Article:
• we can hold PPN’s accountable 
  • fantastic opportunity to develop new skills
  • network and teach PPN members about the social model of disability and the barriers that disabled people face every day of their lives
  • build solidarity with like-minded PPN members/groups
Some of the Challenges of PPN’s
  • you must be part of a community or voluntary group; no individual membership is allowed
  • the number of groups registered with PPN’s was 17,780 at the end of 2020, however the percentage of organisations that opted to be part of the Social Inclusion College was only 16%. This is very low (see – Local Authority Performance Indicator – Report-2020.pdf)
  • Top down model – how we invite and organise community participation and representation is decided and controlled centrally and at national level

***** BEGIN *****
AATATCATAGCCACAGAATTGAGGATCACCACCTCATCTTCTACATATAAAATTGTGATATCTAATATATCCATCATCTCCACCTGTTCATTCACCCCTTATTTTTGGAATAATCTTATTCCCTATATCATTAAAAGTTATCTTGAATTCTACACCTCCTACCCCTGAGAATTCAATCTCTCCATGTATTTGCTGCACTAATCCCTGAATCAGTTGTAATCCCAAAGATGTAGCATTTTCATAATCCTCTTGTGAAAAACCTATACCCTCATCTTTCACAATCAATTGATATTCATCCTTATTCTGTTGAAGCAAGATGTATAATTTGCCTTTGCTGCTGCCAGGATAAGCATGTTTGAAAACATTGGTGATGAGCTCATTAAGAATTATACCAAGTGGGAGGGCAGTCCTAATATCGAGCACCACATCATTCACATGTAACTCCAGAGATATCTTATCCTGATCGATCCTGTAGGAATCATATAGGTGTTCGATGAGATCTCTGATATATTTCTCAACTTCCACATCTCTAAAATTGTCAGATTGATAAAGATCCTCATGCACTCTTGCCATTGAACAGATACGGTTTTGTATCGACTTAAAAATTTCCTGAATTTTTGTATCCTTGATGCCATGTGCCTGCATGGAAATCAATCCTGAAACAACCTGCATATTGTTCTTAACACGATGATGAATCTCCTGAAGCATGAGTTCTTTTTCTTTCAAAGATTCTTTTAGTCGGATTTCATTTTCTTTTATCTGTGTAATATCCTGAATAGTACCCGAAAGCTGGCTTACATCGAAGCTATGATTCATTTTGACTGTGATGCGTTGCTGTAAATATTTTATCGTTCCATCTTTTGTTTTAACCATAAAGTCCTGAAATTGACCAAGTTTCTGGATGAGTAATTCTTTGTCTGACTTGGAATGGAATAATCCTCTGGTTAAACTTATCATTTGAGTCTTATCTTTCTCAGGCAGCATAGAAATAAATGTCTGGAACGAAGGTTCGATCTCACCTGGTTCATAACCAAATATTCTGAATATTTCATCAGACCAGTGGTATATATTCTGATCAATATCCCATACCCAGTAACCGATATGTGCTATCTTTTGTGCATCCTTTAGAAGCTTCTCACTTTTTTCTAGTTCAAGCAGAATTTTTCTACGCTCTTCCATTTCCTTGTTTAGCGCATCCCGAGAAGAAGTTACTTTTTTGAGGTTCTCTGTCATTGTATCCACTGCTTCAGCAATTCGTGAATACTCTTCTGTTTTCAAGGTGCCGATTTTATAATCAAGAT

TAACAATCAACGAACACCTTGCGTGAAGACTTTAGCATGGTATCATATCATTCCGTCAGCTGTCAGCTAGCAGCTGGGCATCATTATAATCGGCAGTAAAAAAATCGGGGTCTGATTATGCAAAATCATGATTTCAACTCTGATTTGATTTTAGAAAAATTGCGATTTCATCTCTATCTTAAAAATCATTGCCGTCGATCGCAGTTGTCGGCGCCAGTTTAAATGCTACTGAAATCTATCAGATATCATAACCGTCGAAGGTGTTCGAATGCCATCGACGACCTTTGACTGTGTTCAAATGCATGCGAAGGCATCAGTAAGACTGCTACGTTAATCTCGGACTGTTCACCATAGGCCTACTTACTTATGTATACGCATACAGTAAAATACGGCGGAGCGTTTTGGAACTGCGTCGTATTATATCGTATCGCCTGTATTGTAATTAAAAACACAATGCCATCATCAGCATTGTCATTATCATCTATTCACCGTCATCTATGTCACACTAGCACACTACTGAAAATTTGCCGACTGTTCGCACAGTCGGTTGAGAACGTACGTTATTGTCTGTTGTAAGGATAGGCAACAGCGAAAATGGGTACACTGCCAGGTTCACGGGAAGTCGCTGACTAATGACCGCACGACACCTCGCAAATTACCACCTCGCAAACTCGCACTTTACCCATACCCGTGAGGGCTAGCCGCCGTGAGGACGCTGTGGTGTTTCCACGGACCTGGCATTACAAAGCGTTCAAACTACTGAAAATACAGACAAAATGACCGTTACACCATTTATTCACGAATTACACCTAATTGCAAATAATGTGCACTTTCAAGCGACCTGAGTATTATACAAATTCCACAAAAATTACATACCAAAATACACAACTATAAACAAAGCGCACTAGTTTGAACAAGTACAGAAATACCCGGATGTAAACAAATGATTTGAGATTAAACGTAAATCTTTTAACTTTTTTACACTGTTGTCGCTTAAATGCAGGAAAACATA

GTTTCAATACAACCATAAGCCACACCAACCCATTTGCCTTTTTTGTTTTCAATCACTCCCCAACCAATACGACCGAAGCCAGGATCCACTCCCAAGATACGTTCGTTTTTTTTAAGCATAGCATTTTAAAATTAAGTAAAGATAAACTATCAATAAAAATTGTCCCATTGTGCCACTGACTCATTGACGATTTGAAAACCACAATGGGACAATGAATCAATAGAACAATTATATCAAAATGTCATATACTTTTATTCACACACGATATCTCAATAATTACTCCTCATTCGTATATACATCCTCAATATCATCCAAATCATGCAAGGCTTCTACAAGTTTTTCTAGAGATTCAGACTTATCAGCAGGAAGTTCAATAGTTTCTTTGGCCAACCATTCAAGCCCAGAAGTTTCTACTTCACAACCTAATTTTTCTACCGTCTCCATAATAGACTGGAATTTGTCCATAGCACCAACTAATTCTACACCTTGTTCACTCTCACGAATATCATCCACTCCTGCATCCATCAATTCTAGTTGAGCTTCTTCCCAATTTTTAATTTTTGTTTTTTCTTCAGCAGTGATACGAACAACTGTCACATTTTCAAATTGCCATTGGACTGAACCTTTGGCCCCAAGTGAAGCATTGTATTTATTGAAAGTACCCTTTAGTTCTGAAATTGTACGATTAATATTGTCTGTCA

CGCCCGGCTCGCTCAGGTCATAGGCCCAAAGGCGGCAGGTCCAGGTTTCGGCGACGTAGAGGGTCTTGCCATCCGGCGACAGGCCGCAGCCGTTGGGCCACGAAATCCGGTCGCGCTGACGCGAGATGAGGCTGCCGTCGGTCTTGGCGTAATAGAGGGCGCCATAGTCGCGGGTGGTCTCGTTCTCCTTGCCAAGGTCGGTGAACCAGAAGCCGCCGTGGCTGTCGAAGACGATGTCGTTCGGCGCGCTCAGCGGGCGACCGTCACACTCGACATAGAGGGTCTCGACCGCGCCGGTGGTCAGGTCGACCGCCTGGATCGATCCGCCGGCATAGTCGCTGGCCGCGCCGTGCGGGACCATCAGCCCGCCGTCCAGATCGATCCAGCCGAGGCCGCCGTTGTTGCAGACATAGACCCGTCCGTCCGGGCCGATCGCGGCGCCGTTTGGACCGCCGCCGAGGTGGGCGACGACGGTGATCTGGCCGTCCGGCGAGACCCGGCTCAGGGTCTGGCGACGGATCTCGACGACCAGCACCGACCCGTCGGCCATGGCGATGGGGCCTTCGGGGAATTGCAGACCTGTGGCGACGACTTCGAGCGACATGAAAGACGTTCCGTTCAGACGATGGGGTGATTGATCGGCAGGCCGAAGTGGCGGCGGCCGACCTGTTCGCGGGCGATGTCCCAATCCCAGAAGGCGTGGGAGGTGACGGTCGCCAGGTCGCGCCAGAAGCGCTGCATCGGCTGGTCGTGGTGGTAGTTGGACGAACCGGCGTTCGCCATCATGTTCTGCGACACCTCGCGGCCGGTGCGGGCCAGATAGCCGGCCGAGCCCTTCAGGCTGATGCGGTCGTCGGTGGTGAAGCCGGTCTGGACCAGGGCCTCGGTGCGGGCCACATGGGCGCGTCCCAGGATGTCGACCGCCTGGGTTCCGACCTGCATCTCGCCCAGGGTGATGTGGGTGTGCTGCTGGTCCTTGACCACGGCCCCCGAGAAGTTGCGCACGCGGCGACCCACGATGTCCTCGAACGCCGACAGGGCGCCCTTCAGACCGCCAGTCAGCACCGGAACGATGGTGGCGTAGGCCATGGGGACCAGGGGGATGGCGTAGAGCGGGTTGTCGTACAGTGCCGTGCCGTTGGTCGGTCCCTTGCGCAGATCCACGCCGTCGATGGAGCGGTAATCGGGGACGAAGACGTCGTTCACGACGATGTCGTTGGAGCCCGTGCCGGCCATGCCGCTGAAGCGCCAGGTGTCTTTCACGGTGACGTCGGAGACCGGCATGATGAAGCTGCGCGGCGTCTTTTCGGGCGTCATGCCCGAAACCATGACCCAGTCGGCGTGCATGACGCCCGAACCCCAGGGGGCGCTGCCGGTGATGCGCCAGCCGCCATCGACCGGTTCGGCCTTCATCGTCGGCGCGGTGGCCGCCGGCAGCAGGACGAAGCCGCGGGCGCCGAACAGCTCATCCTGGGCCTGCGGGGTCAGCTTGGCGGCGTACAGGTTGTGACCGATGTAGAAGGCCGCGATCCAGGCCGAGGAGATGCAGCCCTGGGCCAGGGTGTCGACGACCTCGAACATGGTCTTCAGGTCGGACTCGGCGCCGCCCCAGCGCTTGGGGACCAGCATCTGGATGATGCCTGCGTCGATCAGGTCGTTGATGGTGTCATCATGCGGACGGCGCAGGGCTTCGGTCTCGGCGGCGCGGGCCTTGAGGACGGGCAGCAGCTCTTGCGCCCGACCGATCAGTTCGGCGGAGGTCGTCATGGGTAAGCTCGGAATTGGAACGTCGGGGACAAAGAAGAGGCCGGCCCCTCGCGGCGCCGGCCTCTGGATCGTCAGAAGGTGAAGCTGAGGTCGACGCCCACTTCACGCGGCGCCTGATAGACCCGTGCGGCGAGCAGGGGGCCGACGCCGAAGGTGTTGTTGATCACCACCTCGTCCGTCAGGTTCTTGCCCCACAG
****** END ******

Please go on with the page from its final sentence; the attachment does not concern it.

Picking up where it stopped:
• How can we measure impact and influence of people’s participation? need to capture rich data – who is missing?
  • imbalance of power – are people who are most affected by policy decisions at the table?
  • very complex structure and language – Plenary, Linkage Groups, Flat Structure, Secretariat, Colleges
  • move beyond information and volunteering to influence decisions that affect lives 
  • time and resources – increasing demands being placed on Volunteers and Activists in local communities to engage with the PPNs and their associated structures need more supports for participation
  • making Local Authority structures truly accountable and effective

DPER – Citizen engagement case studies
Social Justice Ireland – Delivering deliberative democracy
Local Authority Satisfaction Survey 2020
Information on PPNs –
Email Department –